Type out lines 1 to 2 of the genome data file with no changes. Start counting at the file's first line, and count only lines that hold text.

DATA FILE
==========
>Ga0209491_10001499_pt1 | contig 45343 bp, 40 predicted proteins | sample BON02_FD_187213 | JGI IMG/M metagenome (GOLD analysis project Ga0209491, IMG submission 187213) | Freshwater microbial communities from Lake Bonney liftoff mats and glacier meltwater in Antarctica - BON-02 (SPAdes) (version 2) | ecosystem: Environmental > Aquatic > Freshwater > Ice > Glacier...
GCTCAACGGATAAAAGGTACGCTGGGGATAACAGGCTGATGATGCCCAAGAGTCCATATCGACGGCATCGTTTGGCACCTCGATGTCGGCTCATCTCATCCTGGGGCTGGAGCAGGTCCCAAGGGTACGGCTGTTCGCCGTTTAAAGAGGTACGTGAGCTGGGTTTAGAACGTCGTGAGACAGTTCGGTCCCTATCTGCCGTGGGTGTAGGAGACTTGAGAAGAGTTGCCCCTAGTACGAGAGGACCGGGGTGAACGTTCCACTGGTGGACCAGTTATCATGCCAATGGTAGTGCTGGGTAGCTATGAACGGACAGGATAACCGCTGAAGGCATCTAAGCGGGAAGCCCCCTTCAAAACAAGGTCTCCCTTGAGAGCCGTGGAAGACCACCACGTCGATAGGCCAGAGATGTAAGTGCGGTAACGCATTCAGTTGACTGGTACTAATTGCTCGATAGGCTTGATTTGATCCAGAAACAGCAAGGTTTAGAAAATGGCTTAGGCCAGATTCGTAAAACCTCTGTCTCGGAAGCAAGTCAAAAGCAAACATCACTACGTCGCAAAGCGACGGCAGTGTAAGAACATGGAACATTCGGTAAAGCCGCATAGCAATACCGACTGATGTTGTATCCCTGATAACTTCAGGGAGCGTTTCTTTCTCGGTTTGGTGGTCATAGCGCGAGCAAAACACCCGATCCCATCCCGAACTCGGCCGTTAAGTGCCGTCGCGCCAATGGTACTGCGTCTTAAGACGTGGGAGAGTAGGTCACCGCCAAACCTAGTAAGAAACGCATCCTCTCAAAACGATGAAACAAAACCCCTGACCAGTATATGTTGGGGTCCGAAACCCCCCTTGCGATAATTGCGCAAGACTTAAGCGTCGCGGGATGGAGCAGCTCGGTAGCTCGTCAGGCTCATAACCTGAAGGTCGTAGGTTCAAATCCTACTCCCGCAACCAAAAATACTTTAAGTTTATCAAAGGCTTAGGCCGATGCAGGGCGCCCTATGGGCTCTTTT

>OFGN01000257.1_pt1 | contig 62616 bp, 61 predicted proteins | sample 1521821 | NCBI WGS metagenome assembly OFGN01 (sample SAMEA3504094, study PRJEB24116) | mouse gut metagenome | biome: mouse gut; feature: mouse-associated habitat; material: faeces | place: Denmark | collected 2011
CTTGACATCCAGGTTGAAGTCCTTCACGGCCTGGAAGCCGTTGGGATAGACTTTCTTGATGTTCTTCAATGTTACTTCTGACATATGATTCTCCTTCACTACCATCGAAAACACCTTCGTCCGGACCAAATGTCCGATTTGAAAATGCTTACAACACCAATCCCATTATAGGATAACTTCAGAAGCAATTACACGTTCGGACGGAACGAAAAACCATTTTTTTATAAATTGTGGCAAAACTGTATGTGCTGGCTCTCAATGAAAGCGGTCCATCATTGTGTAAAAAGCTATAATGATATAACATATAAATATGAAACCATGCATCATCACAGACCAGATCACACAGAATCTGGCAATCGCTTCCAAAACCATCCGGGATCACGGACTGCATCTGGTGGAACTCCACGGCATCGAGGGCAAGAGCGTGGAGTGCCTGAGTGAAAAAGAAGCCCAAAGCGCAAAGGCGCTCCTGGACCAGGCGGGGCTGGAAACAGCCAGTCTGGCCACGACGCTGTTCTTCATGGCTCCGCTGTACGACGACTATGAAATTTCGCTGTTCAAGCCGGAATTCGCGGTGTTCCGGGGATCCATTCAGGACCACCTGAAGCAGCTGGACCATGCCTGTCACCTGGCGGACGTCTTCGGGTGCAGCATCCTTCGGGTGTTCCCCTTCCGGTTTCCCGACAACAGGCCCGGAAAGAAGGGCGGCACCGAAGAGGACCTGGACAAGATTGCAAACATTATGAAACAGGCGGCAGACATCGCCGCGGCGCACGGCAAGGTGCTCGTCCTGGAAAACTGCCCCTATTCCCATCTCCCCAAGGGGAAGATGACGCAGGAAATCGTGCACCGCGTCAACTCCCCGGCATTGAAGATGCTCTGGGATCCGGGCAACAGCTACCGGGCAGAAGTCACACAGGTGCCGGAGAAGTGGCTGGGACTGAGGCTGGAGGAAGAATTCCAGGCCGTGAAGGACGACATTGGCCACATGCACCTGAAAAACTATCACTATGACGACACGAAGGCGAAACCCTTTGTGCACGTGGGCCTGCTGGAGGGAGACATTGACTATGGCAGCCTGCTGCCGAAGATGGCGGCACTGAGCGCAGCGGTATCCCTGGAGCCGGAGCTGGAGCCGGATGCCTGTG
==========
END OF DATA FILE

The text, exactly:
>Ga0209491_10001499_pt1 | contig 45343 bp, 40 predicted proteins | sample BON02_FD_187213 | JGI IMG/M metagenome (GOLD analysis project Ga0209491, IMG submission 187213) | Freshwater microbial communities from Lake Bonney liftoff mats and glacier meltwater in Antarctica - BON-02 (SPAdes) (version 2) | ecosystem: Environmental > Aquatic > Freshwater > Ice > Glacier...
GCTCAACGGATAAAAGGTACGCTGGGGATAACAGGCTGATGATGCCCAAGAGTCCATATCGACGGCATCGTTTGGCACCTCGATGTCGGCTCATCTCATCCTGGGGCTGGAGCAGGTCCCAAGGGTACGGCTGTTCGCCGTTTAAAGAGGTACGTGAGCTGGGTTTAGAACGTCGTGAGACAGTTCGGTCCCTATCTGCCGTGGGTGTAGGAGACTTGAGAAGAGTTGCCCCTAGTACGAGAGGACCGGGGTGAACGTTCCACTGGTGGACCAGTTATCATGCCAATGGTAGTGCTGGGTAGCTATGAACGGACAGGATAACCGCTGAAGGCATCTAAGCGGGAAGCCCCCTTCAAAACAAGGTCTCCCTTGAGAGCCGTGGAAGACCACCACGTCGATAGGCCAGAGATGTAAGTGCGGTAACGCATTCAGTTGACTGGTACTAATTGCTCGATAGGCTTGATTTGATCCAGAAACAGCAAGGTTTAGAAAATGGCTTAGGCCAGATTCGTAAAACCTCTGTCTCGGAAGCAAGTCAAAAGCAAACATCACTACGTCGCAAAGCGACGGCAGTGTAAGAACATGGAACATTCGGTAAAGCCGCATAGCAATACCGACTGATGTTGTATCCCTGATAACTTCAGGGAGCGTTTCTTTCTCGGTTTGGTGGTCATAGCGCGAGCAAAACACCCGATCCCATCCCGAACTCGGCCGTTAAGTGCCGTCGCGCCAATGGTACTGCGTCTTAAGACGTGGGAGAGTAGGTCACCGCCAAACCTAGTAAGAAACGCATCCTCTCAAAACGATGAAACAAAACCCCTGACCAGTATATGTTGGGGTCCGAAACCCCCCTTGCGATAATTGCGCAAGACTTAAGCGTCGCGGGATGGAGCAGCTCGGTAGCTCGTCAGGCTCATAACCTGAAGGTCGTAGGTTCAAATCCTACTCCCGCAACCAAAAATACTTTAAGTTTATCAAAGGCTTAGGCCGATGCAGGGCGCCCTATGGGCTCTTTT